Many years ago, I learned that many professional, full time writers have workstations dedicated ONLY to writing. All the other business of writing — bookkeeping, promotion, post production, etc — all that business was kept on a separate computer. Or computers.
Kristine Kathryn Rusch and Dean Wesley Smith, in particular, are well known for have a desktop computer dedicated to writing. Their writing computers are not connected to the Internet, and have nothing on them other than their writing software and files. That’s it.
I am a professional, full time writer, but having multiple computers for each major task isn’t practical for me. I don’t have the room for two desks, just to begin. And I use the Internet while I’m writing, too.
So I’ve always put aside that idea as one that wouldn’t work for me.
Recently, I read Break Writer’s Block Now!: How to Demolish It Forever and Establish a Productive Working Schedule in One Afternoon by Jerrold Mundis. This little gem seems to have been overlooked by the indie world, but I found it very useful and full of good ideas.
One step of his anti-writer’s-block system is to build a workspace that is purely for writing, so that when you settle in that place, your mind automatically moves to the writing process. It is a physical trigger to establish the right mindset.
And it’s a great idea, but I could feel my insides sinking as I read this, because of all the impracticalities of building a second workstation.
But Mundis went on to explain that if you can’t set up a dedicated space, then do as he does: When you arrive at your desk to write, then clear the desk itself of anything not associated with writing. Everything. Leave the desk clear, with only the tools for writing fresh wordcount to hand.
He goes on to suggest that, if you write first thing in the morning, you should complete this desk clearing exercise at night, before you go to bed. If you write at any other time of the day, then setting up your dedicated workspace arrangement should happen shortly before you start to write.
Or if you’re terribly short of space, and write on your laptop on your kitchen table, or on your lap on the living room sofa, or wherever it is you write, you can still do the same thing–clear the area of everything not related to writing, and add the writing tools you need around you, before starting to writing.
No matter what your writing situation, you can get the same benefits, with no need for a whole second desk and computer.
My Even Better System
I don’t clear off my desk each time I write. It’s already very pared down, as I’m 100% paperless (except for one cheque each quarter from Amazon Associates, for they won’t deposit directly to Canadian banks).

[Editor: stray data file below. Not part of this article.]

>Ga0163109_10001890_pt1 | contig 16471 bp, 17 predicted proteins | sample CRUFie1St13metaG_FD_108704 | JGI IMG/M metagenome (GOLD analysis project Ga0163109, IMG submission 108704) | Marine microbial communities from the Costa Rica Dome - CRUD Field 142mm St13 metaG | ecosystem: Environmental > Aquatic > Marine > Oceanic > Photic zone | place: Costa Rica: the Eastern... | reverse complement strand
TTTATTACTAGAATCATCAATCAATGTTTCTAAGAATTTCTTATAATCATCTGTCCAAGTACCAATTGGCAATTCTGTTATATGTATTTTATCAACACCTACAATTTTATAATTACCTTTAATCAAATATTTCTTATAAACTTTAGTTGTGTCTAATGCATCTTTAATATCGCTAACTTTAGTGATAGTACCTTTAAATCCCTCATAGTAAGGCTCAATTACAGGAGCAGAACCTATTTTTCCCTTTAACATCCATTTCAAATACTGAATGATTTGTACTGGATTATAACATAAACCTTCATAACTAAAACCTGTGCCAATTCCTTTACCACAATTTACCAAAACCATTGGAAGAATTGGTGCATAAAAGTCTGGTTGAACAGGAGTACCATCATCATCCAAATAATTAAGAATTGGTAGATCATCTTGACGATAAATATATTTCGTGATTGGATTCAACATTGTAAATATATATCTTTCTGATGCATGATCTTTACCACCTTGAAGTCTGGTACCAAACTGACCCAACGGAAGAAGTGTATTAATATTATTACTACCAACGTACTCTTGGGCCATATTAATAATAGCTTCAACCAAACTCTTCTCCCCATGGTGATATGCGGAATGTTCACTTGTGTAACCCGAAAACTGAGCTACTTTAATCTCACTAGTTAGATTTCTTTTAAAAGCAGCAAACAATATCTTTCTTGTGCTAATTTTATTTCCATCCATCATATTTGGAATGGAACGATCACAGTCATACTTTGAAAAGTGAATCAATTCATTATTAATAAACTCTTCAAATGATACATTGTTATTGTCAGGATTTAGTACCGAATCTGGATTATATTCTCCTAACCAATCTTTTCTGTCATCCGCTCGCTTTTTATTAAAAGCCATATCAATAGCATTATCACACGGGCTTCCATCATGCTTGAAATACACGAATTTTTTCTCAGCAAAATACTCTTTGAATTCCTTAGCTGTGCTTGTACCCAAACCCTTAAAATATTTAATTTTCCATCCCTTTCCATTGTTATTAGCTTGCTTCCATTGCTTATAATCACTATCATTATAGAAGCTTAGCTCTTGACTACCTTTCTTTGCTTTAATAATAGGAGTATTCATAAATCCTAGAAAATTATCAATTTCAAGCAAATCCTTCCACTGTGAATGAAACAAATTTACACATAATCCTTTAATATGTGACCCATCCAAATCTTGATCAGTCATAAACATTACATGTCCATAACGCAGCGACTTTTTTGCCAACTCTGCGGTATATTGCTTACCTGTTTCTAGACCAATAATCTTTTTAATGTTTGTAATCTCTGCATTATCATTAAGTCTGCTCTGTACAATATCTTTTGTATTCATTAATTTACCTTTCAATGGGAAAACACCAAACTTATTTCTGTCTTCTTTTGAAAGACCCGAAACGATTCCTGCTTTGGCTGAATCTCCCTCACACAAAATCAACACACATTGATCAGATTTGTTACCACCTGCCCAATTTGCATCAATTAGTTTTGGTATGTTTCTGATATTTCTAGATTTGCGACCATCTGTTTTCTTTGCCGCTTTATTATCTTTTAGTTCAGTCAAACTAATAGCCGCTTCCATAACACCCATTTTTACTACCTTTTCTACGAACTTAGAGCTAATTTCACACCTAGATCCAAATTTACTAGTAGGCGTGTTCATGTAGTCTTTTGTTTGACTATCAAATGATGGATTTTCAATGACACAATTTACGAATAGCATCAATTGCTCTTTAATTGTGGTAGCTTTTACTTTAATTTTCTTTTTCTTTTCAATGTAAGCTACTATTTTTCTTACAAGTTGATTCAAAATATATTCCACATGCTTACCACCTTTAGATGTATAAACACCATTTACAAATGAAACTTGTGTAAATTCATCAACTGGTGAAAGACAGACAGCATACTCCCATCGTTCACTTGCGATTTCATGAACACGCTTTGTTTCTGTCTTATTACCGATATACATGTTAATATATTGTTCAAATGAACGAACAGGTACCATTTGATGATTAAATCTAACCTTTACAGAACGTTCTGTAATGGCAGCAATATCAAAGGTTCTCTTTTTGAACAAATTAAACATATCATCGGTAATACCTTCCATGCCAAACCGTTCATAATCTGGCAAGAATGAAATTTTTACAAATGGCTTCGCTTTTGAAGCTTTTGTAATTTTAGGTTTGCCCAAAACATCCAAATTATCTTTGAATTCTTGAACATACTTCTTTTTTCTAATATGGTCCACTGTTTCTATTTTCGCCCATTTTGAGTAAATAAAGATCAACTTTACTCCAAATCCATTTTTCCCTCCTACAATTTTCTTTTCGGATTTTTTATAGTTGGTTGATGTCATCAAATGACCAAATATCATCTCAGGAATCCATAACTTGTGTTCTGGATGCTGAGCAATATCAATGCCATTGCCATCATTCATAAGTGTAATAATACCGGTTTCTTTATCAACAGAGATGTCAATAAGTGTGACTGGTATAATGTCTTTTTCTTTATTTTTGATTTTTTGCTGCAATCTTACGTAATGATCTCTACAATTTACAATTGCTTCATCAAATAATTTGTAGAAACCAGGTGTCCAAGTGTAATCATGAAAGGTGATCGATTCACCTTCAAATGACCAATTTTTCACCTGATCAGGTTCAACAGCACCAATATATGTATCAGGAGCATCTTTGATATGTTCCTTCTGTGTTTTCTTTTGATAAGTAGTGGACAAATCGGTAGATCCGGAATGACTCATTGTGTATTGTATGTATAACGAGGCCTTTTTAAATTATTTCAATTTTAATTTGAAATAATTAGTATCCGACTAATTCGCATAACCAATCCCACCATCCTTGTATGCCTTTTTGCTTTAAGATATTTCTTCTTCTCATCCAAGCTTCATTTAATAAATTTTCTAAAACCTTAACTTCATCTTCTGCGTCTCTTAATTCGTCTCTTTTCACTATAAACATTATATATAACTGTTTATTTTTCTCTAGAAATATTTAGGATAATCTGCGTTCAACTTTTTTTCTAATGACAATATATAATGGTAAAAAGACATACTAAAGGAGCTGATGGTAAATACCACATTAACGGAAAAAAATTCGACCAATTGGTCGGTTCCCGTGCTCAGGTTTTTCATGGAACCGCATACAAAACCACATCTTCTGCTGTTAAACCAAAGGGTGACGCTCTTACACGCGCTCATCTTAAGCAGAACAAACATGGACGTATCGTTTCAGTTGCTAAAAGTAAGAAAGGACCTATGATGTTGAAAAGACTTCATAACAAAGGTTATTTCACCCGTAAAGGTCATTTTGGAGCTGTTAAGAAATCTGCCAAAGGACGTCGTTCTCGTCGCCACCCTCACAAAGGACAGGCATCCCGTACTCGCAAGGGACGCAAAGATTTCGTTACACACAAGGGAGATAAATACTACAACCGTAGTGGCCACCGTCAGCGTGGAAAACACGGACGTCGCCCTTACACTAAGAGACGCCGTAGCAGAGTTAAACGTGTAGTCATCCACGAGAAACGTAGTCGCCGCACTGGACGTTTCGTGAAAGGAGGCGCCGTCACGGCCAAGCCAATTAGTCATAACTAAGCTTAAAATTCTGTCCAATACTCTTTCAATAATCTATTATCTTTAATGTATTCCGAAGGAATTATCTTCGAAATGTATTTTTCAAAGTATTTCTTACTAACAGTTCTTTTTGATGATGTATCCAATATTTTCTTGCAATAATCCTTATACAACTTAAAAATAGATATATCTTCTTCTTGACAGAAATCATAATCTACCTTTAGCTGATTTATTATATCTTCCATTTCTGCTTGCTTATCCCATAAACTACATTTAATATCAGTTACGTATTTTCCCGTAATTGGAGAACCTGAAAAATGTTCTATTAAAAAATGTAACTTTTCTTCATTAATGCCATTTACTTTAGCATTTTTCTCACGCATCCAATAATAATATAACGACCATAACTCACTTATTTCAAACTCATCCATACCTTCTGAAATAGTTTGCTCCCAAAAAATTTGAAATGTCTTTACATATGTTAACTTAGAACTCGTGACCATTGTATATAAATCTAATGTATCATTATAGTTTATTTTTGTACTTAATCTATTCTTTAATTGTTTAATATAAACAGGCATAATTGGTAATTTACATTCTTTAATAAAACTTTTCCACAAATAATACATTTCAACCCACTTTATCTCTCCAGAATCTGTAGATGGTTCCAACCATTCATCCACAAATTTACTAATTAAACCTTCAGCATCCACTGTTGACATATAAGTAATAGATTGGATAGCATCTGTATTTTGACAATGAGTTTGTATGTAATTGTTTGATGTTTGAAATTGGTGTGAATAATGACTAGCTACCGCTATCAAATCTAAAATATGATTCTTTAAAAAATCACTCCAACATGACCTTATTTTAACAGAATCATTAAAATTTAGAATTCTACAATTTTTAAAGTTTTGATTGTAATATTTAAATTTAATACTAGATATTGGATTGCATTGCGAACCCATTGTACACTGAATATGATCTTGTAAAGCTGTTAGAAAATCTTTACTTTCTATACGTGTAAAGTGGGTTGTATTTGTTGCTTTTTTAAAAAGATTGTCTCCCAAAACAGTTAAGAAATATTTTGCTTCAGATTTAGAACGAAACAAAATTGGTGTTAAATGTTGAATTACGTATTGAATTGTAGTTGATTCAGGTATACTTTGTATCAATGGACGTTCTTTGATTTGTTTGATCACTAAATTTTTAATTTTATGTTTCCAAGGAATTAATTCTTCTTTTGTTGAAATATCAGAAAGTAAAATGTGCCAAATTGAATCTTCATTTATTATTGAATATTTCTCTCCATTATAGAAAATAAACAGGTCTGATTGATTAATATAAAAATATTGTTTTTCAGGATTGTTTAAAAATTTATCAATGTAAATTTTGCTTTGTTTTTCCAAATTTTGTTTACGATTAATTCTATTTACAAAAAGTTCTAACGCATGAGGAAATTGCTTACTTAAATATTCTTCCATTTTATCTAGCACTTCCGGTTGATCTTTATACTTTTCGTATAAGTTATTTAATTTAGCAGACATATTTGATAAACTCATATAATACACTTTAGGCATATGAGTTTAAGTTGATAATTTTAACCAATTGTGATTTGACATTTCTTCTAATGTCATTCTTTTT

However, I realized that I DO “set up” my desktop for writing, in a way that:
- Removes all distractions and makes me focus upon the story.
- Puts all the story information to hand so I can reference it quickly.
- Eliminates outside stimulis (noises, movement)
- Lets me immerse myself in the story.
- Allows me to reach a flow state easily and quickly
I have two monitors. I find a second monitor incredibly useful even for non-writing tasks. Recently, the second monitor was out of action for a few days and the frustration generated by not having it functioning really told me how much I use the thing.
When I’m writing, that second monitor is where I display my storyboard:
This is very useful for remembering names of characters, appearances and character traits.
A storyboard comes into even greater use when you have a cast of thousands.
The image, above, is for a series of novelettes that I’m only 2 books into.
I have a novel series that is 9 books in, plus the series is built upon the mythology of King Arthur, of which there is a great deal, all of it contributing characters who cannot be omitted if I don’t want to piss off readers. The storyboard for that series saves my life:
It lets me juggle the characters, stops me from overlooking minor ones, helps me keep names and affiliations straight and much more.
So I have my manuscript on the front screen, and the storyboard to the right. The two screens are big enough that they act like barriers–keeping what’s happening behind my desk hidden (as I have it facing *into* the room, not to the wall). That physical barrier encloses me in my story world.
A pair of sound-cancelling earbuds deals with noise interruptions.
Underneath the manuscript on the central monitor, I always have OneNote opened to the series bible, where I can quickly look up names, places, things, and other story facts.
After suffering through two days without a second monitor, I am seriously considering the idea of a third monitor, to sit on the left of the central one, so that when I’m writing, the OneNote series bible is right there for me to refer to.
If you work on a laptop, whether it be on a desk or the kitchen table, you can still have the same immersion effect by using a trifold display board. This will add a physical barrier between you and the rest of the world, so that your peripheral vision doesn’t catch movement and distract you. It will let you sink into your story, and provide all the benefits I mentioned, above.
Some of the trifold boards are so big, you could add print outs of casts of characters, images of locations, lists of “things”, family trees… in fact, all the things I include in my series bibles.
Give it a try. I think you’ll be surprised by how much it helps your writing to flow.